Volunteers and local workers make a difference as drought threatens Joplin’s newly planted trees

Every year, natural disasters strike communities often resulting in a dramatic loss of trees that subsequently weakens the community’s environmental sustainability, economy, and sense of place.

Photo Credit: NPR.org

The Arbor Day Foundation’s Disaster Recovery Campaign is a structured response to the destruction caused by disasters in communities across the nation.   By collaborating and organizing with key state and local partners, the Arbor Day Foundation “facilitates the distribution of trees to citizens in communities in need.”

After the severe damage caused by the EF5 tornado that tore through Joplin in May 2011, a variety of organizations banded together to plant nearly 7,000 new trees in the devastated city.

Through a joint initiative with the Wildcat Glades Conservation & Audubon Center, the Arbor Day Foundation developed the Joplin Tree Recovery Campaign.  This campaign distributed 12,000 trees to residents in four Joplin-area locations.

Foundation officials have described the Joplin Tree Recovery Campaign as an effort to restore Joplin’s precious and beautiful tree canopy to what it was before the May tornado.

An NPR news article details that, “sturdy varieties such as oak, sycamore and redbud — trees that can withstand strong winds when they’re taller” have been planted throughout Joplin.

In spite of all the progress made through the combined efforts of local and national supporters, Joplin’s young, newly planted trees are now struggling to survive a different environmental threat: drought.

Tom Meyer, manager of Carson Nurseries in Springfield, explains that young “trees are especially vulnerable to the drought.”

According to Meyer:

Freshly planted trees are real reliant on human beings taking care of them.  They need to water right at the root base, and there’s very little root structure beyond what was just planted. They can’t bring in residual water from farther out.

Fortunately, students on mission trips, volunteers and other workers from around the Joplin area have formed “bucket brigades,” toting heavy, five gallon buckets of water in the searing heat to around 562 young trees planted in Joplin parks.

Photo Credit: Joplin Globe

Thanks to these efforts and the perseverance and dedication to the restoration of Joplin, Ric Mayer, Joplin’s tree coordinator, estimates that presently, less than three percent of the newly planted trees will not survive.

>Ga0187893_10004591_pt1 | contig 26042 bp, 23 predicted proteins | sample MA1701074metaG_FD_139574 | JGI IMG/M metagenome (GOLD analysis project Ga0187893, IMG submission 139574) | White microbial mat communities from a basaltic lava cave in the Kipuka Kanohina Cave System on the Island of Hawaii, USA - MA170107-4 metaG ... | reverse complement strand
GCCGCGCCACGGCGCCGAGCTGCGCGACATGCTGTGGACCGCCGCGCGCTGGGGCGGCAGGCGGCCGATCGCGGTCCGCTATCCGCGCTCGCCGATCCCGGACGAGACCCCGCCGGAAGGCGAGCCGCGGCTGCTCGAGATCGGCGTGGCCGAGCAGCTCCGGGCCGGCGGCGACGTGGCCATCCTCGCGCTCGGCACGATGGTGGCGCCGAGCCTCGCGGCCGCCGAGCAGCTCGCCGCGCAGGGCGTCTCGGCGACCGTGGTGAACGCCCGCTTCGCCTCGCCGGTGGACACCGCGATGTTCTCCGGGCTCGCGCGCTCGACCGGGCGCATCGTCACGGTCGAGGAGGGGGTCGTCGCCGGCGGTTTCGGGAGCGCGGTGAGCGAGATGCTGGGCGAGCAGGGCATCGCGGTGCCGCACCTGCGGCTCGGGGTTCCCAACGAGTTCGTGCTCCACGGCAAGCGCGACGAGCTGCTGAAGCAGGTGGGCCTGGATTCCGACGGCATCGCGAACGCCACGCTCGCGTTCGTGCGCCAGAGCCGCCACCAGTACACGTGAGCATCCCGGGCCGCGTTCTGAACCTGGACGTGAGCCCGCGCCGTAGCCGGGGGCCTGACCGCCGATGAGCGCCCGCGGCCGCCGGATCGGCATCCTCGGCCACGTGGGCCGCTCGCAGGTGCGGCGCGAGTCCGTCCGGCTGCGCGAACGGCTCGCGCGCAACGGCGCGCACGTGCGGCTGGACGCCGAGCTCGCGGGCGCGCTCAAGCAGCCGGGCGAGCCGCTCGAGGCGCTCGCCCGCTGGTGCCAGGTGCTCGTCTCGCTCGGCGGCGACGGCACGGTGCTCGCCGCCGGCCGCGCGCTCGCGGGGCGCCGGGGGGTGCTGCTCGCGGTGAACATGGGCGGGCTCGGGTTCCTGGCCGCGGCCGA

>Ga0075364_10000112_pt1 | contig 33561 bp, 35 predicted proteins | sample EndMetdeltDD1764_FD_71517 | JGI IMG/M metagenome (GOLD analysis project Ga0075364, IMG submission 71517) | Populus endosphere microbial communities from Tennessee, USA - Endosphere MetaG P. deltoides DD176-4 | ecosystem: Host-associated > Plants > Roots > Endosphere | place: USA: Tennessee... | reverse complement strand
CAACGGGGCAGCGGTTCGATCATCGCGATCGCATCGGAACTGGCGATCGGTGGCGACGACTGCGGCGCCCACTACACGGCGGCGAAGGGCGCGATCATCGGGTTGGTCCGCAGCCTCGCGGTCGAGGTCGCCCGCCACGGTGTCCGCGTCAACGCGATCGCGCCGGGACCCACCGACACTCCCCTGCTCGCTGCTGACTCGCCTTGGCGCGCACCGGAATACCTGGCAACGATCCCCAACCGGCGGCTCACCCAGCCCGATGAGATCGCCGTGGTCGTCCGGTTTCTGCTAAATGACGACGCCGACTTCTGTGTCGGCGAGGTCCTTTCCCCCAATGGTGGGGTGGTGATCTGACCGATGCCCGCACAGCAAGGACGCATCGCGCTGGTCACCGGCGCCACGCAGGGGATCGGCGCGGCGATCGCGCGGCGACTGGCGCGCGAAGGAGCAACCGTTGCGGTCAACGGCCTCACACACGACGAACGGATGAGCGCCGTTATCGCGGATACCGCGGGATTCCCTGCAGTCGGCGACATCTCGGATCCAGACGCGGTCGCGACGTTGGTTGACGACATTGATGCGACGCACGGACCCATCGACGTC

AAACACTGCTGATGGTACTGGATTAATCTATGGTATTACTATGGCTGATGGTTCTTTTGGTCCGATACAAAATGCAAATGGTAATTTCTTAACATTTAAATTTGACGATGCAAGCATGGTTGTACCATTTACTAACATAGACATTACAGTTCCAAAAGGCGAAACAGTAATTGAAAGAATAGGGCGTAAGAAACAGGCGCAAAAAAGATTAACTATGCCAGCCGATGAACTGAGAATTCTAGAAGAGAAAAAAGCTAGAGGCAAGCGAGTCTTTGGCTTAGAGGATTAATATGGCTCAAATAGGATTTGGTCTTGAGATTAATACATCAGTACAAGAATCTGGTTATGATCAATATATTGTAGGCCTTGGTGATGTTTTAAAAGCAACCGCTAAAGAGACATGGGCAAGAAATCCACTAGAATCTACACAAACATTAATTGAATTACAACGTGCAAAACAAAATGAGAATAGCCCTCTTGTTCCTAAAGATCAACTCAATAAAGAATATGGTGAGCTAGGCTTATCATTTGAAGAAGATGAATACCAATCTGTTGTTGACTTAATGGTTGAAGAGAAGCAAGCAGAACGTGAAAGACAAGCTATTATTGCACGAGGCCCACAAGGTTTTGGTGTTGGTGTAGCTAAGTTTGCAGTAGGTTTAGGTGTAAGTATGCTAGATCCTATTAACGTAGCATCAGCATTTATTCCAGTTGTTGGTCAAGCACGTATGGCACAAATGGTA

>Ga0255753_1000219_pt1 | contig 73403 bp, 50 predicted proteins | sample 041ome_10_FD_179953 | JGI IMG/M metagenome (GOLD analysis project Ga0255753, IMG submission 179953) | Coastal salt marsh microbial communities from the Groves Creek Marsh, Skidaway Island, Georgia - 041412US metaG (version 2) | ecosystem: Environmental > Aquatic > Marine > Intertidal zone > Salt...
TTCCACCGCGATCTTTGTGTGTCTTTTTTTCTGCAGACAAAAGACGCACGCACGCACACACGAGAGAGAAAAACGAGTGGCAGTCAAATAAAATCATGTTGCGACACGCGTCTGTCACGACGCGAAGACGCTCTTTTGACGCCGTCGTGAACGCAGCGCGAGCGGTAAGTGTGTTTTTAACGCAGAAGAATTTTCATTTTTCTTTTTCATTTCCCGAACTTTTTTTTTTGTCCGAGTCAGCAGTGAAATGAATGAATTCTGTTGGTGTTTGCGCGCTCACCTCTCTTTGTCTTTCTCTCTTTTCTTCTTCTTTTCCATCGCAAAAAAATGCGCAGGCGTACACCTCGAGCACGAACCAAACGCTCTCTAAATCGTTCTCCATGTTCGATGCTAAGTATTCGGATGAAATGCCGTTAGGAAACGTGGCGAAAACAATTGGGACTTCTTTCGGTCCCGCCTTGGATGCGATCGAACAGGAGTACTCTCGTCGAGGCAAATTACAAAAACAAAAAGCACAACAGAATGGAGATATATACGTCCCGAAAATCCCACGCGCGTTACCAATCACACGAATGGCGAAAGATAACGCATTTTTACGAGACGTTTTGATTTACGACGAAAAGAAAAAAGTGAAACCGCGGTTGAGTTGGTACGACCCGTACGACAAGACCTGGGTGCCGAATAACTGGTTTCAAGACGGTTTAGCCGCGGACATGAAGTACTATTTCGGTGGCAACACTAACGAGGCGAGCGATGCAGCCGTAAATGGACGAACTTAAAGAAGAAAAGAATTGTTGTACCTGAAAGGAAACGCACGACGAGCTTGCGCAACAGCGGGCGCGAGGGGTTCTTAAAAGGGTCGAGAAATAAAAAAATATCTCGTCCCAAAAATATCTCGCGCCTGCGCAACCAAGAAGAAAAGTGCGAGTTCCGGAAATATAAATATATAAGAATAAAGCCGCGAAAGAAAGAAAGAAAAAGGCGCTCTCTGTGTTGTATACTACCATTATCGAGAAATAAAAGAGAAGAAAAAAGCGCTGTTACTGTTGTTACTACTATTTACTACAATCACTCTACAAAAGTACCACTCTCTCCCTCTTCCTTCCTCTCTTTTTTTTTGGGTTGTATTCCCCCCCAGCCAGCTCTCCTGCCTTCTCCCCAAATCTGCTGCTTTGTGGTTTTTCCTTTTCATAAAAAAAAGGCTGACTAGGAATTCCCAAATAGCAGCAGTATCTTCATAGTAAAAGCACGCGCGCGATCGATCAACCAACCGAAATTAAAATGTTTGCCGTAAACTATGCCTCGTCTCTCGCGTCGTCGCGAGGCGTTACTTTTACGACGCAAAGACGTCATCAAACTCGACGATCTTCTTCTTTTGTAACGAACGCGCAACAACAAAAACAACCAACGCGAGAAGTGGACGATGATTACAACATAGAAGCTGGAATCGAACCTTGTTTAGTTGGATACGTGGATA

The battle for the trees’ survival is not yet over.  Mayer believes that if the volunteers keep at it, there is hope for saving most of the trees in Joplin parks, but volunteers tend to be in short supply through August and September.

Any volunteers who want to water the trees in Joplin’s parks are welcome.  Homeowners are advised to not neglect their newly planted trees as well.

If you would like to donate to the Arbor Day Foundation’s Joplin Tree Recovery Campaign and help Joplin in its efforts to restore and maintain its tree canopy, please click here.

The following “before and after” photos portray the destruction caused by the May 2011 EF5 tornado that went through Joplin.

Photo Credit: Daily Mail

Alabama Tree Recovery Campaign kicks off tree distribution in 16 tornado-damaged communities

Last Monday, the Alabama Tree Recovery Campaign kicked-off the distribution of thousands of trees for people impacted by the April 27 tornado that swept North Alabama.

The Campaign launch was held at the former location of Mike and Ed’s Barbecue in downtown Tuscaloosa, a site plainly and visibly damaged to this day.

Alabama First Lady Dianne Bentley and Mayor Walter Maddox headlined the event and were joined by Alabama Assistant State Forester Patrick Glass and the Arbor Day Foundation’s Dan Lambe. The Campaign was launched in June by the Arbor Day Foundation the Alabama Forestry Commission as a multi-year, large-scale initiative to restore North Alabama’s community trees to their pre-tornado strength.

Several local mayors and state legislators also showed up at the event to lend their support.

In all, 16 communities will receive 30,000 trees this month in the first phase of this campaign, and the distribution is already underway.

This past weekend, the Birmingham News reported that the Pleasant Grove Boy Scout troop is giving back to its community by helping to hand out 3,000 seedlings. And, the local newspaper in Cullman, Alabama, whose downtown absorbed enormous damage, published a moving editorial about the importance of restoring community forests.

“Throughout Cullman, residents have long been proud of the old trees that shaded yards and portions of the commercial district, which added to the beauty of the area,” the Cullman Times editorialized, adding:

Trees are one of the notable defining features in many communities. The presence of this natural beauty enhances neighborhoods, business areas and the general livability of the community. Bringing the pleasant beauty of trees back to the storm-ravaged areas will go a long way toward rebuilding the beauty and spirit of the community.

The editorial dovetails nicely with this CBS 42 report on how the new trees are making a real difference for Cullman families who are faced with a barren landscape and are looking forward to replacing what they have lost.

The Alabama Tree Recovery Campaign is just getting started, and we’ll keep coming back to distribute trees until North Alabama’s canopy is fully restored.

Help us out if you can by making a donation at arborday.org/Alabama.

Photo courtesy of the Alabama Forestry Commission.